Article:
1993 (4) SCC 38,: - The Hindu Minority and Guardianship Act,
1956: Section 8--Intent of--Whether protects the property of a minor from the
depredations of the parents even. Words and Phrases--Voidable and Void--
The mother of the respondent minors, acting as their guardian, sold their land, while they were still minors, to the appellant under a registered sale deed dated July 30,1964. The respondents, upon attaining majority, sued the appellant for possession of the said land on the ground that the sale thereof, having been made without the permission of the court, was void. The appellant in his written statement and at the time of hearing of the suit contended that the sale deed had been attested by the father of the respondents and the sale should, therefore, he deemed to have been a sale by the legal guardian of the respondents. It was also pleaded that the sale had been for legal necessity and the benefit of the respondents. It was also alleged that the suit was barred by limitation because the sale was voidable and not void and the suit had not been brought within three years of each of the respondents attaining majority. The trial court framed appropriate issues and came to the conclusion that it had not been proved that the sale was for legal necessity or for the benefit of the respondents, that the sale by the respondent's mother without the permission of the court was void, and the sale was void and not voidable and the suit was, therefore, in time and was decreed. The appeal filed by the appellant before the Additional Distt. Judge and the High Court failed. The appellant, therefore, preferred this appeal by special leave. Dismissing the appeal, this court,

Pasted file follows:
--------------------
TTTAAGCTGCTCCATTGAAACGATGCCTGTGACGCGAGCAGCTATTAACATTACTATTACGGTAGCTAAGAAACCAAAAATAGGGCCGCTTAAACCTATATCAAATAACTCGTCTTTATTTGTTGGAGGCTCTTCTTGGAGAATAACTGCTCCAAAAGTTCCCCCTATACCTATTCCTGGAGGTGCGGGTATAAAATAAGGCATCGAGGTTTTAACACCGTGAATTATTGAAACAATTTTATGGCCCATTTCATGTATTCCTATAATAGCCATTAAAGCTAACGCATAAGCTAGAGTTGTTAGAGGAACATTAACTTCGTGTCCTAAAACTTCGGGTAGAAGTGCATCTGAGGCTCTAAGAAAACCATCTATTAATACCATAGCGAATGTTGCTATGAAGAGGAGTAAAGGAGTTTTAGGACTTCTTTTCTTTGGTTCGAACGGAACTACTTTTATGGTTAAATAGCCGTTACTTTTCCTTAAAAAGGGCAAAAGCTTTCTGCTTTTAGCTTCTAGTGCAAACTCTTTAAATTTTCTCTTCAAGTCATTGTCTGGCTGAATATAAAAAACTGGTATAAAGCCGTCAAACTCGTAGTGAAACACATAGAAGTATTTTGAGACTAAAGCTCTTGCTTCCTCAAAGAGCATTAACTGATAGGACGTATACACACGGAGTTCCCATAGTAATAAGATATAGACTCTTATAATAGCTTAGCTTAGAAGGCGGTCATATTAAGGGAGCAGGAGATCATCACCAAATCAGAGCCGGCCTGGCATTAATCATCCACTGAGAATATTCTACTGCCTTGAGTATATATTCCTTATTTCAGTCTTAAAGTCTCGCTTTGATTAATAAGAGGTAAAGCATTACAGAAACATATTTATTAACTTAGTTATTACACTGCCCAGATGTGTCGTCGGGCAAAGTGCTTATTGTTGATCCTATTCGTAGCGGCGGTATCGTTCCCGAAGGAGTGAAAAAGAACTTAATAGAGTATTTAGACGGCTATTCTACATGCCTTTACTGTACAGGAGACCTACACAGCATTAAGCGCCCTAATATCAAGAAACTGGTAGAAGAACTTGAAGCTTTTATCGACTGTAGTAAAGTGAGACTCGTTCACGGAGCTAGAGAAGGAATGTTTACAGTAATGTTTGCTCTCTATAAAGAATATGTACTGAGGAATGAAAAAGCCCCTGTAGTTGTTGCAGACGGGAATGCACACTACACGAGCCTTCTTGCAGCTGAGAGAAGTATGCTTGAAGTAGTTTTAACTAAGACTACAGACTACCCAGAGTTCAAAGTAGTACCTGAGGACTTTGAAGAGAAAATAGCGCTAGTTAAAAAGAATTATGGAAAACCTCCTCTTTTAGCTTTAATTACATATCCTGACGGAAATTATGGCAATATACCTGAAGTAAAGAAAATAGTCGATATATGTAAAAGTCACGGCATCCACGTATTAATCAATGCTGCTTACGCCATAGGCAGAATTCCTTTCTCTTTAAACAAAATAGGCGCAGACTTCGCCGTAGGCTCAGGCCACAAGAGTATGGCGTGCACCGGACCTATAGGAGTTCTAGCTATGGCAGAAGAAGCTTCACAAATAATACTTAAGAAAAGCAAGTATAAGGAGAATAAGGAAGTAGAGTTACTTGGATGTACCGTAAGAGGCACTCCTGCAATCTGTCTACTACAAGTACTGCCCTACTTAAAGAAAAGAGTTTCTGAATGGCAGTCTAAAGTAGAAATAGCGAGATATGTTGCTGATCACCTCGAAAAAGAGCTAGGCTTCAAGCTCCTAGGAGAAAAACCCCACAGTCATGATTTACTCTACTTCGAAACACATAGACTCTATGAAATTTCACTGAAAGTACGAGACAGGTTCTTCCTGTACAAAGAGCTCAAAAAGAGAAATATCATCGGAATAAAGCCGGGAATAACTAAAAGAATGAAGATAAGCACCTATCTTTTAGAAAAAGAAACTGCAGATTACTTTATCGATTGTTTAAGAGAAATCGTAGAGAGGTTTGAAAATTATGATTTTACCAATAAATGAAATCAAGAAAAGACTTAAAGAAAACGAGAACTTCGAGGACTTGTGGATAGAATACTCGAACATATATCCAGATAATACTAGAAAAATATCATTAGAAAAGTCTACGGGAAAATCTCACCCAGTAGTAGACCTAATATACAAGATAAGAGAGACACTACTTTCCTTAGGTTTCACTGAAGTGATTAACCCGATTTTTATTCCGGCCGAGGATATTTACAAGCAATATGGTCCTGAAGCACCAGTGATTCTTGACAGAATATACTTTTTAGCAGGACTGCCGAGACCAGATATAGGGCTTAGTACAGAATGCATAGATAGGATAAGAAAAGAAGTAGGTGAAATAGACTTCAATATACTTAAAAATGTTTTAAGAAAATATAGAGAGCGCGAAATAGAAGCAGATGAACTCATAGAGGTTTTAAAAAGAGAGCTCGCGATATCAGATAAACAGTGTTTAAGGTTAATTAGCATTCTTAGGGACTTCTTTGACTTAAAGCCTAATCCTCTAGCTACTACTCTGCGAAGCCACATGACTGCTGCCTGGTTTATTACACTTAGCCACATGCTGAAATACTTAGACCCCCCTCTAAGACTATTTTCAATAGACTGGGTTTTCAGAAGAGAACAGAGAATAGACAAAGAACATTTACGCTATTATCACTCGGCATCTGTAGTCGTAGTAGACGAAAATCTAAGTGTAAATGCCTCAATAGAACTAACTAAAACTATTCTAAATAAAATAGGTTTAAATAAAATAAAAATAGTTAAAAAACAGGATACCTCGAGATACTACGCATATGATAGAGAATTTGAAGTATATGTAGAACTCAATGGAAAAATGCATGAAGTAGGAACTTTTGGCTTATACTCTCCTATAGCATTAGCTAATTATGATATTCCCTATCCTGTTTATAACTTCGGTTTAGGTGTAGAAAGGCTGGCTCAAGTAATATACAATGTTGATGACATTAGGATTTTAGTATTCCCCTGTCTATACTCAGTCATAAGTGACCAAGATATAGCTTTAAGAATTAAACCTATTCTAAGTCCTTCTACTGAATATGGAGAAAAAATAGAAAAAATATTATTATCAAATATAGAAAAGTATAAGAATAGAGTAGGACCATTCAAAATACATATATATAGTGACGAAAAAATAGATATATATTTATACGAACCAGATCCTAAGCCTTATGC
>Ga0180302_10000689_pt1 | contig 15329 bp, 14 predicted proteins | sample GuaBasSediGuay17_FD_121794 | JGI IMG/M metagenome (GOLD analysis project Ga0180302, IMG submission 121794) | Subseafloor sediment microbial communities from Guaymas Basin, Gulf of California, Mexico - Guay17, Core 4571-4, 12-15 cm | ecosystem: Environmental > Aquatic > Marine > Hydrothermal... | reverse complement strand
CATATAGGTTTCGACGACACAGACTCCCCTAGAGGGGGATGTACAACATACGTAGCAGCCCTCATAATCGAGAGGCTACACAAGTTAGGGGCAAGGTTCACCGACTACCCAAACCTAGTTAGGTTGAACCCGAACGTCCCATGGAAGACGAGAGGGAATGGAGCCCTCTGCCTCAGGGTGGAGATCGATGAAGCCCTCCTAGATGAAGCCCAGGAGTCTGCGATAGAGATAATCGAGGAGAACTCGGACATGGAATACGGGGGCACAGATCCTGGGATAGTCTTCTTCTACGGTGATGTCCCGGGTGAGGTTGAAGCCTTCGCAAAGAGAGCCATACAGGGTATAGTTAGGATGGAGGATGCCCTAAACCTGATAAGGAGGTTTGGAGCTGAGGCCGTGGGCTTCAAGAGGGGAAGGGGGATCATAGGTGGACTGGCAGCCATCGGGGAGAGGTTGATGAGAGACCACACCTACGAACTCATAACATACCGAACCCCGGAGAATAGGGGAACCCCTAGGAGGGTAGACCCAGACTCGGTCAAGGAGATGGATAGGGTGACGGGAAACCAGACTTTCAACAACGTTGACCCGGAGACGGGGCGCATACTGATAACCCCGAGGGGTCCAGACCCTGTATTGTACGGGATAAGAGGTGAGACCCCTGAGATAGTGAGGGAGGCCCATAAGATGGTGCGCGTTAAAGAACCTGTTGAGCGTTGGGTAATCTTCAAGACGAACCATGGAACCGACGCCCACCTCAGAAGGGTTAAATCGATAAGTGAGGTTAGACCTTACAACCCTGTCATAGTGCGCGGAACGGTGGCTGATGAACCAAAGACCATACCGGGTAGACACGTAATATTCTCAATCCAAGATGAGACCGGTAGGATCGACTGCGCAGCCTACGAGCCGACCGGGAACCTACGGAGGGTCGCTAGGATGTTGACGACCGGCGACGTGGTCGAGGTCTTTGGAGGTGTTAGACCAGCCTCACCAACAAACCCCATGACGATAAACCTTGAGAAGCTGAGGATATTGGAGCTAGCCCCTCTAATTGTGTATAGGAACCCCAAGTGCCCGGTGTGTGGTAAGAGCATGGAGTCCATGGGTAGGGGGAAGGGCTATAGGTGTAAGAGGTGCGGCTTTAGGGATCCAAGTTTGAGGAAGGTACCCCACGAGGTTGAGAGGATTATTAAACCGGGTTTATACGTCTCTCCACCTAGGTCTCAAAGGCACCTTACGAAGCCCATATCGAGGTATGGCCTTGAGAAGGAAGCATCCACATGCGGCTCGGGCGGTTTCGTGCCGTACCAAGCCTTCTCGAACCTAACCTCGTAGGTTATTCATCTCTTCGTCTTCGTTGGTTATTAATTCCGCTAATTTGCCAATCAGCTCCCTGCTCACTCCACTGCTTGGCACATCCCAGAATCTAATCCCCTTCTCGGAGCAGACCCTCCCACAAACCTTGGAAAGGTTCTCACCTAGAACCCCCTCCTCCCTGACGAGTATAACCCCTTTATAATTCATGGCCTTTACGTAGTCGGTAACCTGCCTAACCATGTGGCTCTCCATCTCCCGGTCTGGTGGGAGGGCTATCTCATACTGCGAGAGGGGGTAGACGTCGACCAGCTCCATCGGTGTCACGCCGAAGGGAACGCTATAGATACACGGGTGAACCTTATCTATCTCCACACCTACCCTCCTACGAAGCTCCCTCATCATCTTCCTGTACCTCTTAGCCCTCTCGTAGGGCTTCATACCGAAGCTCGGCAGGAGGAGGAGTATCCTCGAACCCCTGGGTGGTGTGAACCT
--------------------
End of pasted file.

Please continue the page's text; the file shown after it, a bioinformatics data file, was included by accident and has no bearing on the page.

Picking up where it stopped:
1. The provisions of section 8 of the Hindu Minority and Guardianship Act, 1956 are devised to fully protect the property (.if a minor, even from the depredations of his parents. Section 8 empowers only the legal guardian to alienate a minor's immovable property provided it is for the necessity or benefit of the minor or his estate and it further requires that such alienation shall be effected after the permission of the Court has been obtained."
2. It was difficult, therefore, to hold that the sale, by reason of the fact that the mother of the minor respondents signed the sale deed and the father attested it, was voidable, not void.
3. The attestation of the sale deed by the father showed that he was very much existent and in the picture. If he was, then the sale by the mother, notwithstanding the fact that the father attested it, cannot he held to be sale by the father and natural guardian satisfying the requirements of section 8.
Jijabai Vithalrao Gajre vs. Pathankhan and ors., AIR 1971 S.C. 315. This was a case in which it was held that the position in Hindu law was that when the father was alive he was the natural guardian and it was only after him that the mother became the natural guardian. Where the father was alive but had fallen out with the mother of the minor child and was living separately for several years without taking any interest in the affairs of the minor, who was in the keeping and care of the mother, it was held that, in the peculiar circumstances, the father should be treated as if nonexistent and, therefore, the mother could be considered as the natural guardian of the minor's person as well as property, having power to bind the minor by dealing with her immovable property.